If you're just joining us, my family and I moved from the Boston area to a small town in Texas last summer. We have lived in our new town for a little over three months. Much of what I've written on the blog since our move has to do with all that the move entailed: leaving a home and church that we loved in order to answer the call of God. I promise that I won't only write about that forever. But that is my reality now, so it figures prominently in what I post.
What follows comes from something I wrote in my journal on October 11, almost a month ago.
What I've found, and what may seem obvious to some, but was nevertheless an epiphany to me, is that we take ourselves and our sin wherever we go. Moving strips away all the things we used to hide behind. What we are left with, in any monumental change, is our grief and our shortcomings. We cannot get away from ourselves and the things that hold us back from becoming who we are meant to be.
When I find myself wishing that we were back in Arlington, in our old life, I realize that the problems I am experiencing now would not disappear. Rather, I would have the old, familiar ways of making those same problems seem not-so-bad. I would be able to find comfort in things such as place (my old bedroom, my old walk to the store) or friendships (people who know me and who speak the same spiritual language). But in a new place, the old fightings and strivings seem amplified, for there is nowhere to hide. There is no familiar routine for dodging such things. The problems, they stare us in the face and dare us to do something.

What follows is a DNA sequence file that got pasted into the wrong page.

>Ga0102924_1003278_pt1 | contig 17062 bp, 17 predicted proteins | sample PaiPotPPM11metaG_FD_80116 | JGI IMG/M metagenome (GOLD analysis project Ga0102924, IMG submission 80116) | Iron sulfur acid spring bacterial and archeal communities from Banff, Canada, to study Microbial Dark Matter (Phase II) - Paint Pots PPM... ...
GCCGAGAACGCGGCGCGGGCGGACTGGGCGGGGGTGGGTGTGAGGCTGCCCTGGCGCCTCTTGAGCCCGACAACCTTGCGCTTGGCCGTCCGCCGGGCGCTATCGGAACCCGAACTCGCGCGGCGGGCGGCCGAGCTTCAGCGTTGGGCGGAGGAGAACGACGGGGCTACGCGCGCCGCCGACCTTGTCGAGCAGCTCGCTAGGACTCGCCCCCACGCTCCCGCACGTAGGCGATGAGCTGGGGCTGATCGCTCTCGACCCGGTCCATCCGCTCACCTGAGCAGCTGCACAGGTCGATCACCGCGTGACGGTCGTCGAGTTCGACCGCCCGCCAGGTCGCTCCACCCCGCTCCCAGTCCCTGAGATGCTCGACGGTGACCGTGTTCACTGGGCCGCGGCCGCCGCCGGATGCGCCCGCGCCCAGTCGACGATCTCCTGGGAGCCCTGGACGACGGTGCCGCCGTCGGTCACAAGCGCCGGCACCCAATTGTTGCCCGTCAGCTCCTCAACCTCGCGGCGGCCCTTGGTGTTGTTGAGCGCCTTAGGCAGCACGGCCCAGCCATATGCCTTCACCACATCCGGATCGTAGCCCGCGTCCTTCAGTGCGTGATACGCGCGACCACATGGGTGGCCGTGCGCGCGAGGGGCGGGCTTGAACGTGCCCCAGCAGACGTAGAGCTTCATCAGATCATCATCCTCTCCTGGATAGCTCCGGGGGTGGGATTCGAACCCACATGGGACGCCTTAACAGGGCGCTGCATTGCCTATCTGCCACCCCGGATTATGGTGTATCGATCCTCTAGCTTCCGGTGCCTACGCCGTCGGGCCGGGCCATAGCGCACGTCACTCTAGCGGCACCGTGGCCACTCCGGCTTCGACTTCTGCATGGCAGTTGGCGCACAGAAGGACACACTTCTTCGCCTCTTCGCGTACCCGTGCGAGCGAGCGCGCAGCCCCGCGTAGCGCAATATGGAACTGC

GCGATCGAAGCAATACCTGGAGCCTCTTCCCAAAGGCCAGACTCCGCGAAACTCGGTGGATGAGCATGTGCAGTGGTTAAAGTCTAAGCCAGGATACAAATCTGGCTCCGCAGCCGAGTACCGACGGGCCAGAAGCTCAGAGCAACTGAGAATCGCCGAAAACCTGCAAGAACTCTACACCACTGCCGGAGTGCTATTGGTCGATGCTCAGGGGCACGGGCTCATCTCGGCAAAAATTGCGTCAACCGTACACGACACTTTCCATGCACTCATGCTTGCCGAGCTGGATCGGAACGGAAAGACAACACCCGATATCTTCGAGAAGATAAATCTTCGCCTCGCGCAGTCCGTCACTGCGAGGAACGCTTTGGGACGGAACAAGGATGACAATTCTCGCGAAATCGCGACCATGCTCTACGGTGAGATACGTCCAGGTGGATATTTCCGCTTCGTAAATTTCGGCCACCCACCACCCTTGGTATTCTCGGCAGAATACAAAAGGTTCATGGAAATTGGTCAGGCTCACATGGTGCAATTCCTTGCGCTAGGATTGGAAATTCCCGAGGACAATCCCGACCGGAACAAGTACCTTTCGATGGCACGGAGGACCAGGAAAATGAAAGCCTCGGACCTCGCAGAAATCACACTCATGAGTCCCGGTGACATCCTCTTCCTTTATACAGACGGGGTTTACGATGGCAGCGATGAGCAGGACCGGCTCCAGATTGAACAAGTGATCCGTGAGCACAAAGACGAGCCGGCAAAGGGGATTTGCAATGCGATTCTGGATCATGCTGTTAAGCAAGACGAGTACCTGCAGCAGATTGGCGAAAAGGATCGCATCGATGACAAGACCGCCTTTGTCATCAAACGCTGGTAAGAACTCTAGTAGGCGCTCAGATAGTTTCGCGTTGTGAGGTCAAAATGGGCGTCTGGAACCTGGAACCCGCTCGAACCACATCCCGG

So, we can either stew in our misery and wish for it to go away (it won't). Or we can face it. We can realize our weakness. We call out to God and say, "Help. We are failing. We are falling. Hold us up, as you have always done, only we've been under the illusion that we were somehow responsible for that. Now we know that we weren't."
In removing everything familiar, the illusion of control is mercifully smashed. We never WERE in control; we only thought we were.
So now, I desperately awake 30 minutes earlier simply to intercede for my children. To talk with my Father and tell Him how weak we are, how sad, how mad at each other, how grieved, and we are desperate for His joy and His help and His presence.
Tiny comments become huge victories, like the night at dinner when Walter said, "I really liked the weather today."
Thank you, Jesus.
Psalm 94:19 When the cares of my heart are many, Your consolations cheer my soul.
Isaiah 40:11 He will tend his flock like a shepherd; He will gather the lambs in his arms; He will carry them in his bosom and gently lead those that are with young.
NOTA BENE: For those of you who have prayed and are praying, THANK YOU. Nearly a month later, things are so much better than they felt when I wrote these thoughts. We have more peace amongst us, and God is meeting us. Truly. If you have been especially praying for Walter, THANK YOU. He is better. He is happier. His heart is softening and we are thankful. It's not perfect, but it's BETTER. God is here, and you are here by your prayers. We love you.
Linking with Emily today and the Imperfect Prose community.